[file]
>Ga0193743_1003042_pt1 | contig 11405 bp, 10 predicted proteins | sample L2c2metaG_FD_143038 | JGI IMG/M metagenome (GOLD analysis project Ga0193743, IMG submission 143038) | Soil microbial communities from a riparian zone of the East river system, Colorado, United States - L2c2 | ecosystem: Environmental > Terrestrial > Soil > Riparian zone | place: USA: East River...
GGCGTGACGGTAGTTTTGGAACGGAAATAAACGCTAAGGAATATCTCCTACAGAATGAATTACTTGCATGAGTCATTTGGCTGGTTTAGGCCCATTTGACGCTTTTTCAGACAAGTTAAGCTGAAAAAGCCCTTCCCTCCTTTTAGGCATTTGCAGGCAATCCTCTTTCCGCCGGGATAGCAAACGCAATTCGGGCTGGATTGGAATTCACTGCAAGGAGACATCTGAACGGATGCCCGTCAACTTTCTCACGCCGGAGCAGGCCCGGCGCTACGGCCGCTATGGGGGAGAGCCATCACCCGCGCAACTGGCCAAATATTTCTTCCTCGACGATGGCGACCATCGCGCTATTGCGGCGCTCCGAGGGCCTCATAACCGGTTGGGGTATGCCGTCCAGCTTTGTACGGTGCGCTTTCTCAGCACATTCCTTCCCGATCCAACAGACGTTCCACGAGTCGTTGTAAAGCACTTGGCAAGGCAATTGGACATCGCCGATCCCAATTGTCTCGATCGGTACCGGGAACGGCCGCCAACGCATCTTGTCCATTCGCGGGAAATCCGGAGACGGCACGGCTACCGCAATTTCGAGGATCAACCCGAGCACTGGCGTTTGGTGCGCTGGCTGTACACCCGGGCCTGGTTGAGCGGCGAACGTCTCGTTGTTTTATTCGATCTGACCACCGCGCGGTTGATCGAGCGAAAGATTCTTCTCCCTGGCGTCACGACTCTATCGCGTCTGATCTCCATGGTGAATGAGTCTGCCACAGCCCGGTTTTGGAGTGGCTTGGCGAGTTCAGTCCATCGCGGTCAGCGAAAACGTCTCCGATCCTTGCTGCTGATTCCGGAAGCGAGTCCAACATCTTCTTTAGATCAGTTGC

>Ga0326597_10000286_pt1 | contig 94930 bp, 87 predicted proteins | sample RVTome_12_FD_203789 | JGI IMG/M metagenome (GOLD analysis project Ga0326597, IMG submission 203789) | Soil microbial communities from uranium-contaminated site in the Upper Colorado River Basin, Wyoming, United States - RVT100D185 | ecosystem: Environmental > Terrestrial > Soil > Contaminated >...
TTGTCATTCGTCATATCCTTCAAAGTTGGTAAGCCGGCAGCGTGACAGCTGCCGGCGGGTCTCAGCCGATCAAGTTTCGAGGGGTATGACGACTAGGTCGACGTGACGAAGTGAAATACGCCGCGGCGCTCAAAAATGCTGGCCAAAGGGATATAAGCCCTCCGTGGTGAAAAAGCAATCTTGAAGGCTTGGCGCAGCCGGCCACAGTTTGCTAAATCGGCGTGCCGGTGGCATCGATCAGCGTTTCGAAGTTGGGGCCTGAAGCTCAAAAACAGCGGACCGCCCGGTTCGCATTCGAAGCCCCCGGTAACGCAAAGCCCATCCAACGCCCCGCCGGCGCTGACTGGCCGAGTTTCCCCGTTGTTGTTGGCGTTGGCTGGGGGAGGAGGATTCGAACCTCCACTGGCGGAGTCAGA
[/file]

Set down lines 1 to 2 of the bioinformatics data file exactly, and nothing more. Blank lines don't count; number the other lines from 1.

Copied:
>Ga0193743_1003042_pt1 | contig 11405 bp, 10 predicted proteins | sample L2c2metaG_FD_143038 | JGI IMG/M metagenome (GOLD analysis project Ga0193743, IMG submission 143038) | Soil microbial communities from a riparian zone of the East river system, Colorado, United States - L2c2 | ecosystem: Environmental > Terrestrial > Soil > Riparian zone | place: USA: East River...
GGCGTGACGGTAGTTTTGGAACGGAAATAAACGCTAAGGAATATCTCCTACAGAATGAATTACTTGCATGAGTCATTTGGCTGGTTTAGGCCCATTTGACGCTTTTTCAGACAAGTTAAGCTGAAAAAGCCCTTCCCTCCTTTTAGGCATTTGCAGGCAATCCTCTTTCCGCCGGGATAGCAAACGCAATTCGGGCTGGATTGGAATTCACTGCAAGGAGACATCTGAACGGATGCCCGTCAACTTTCTCACGCCGGAGCAGGCCCGGCGCTACGGCCGCTATGGGGGAGAGCCATCACCCGCGCAACTGGCCAAATATTTCTTCCTCGACGATGGCGACCATCGCGCTATTGCGGCGCTCCGAGGGCCTCATAACCGGTTGGGGTATGCCGTCCAGCTTTGTACGGTGCGCTTTCTCAGCACATTCCTTCCCGATCCAACAGACGTTCCACGAGTCGTTGTAAAGCACTTGGCAAGGCAATTGGACATCGCCGATCCCAATTGTCTCGATCGGTACCGGGAACGGCCGCCAACGCATCTTGTCCATTCGCGGGAAATCCGGAGACGGCACGGCTACCGCAATTTCGAGGATCAACCCGAGCACTGGCGTTTGGTGCGCTGGCTGTACACCCGGGCCTGGTTGAGCGGCGAACGTCTCGTTGTTTTATTCGATCTGACCACCGCGCGGTTGATCGAGCGAAAGATTCTTCTCCCTGGCGTCACGACTCTATCGCGTCTGATCTCCATGGTGAATGAGTCTGCCACAGCCCGGTTTTGGAGTGGCTTGGCGAGTTCAGTCCATCGCGGTCAGCGAAAACGTCTCCGATCCTTGCTGCTGATTCCGGAAGCGAGTCCAACATCTTCTTTAGATCAGTTGC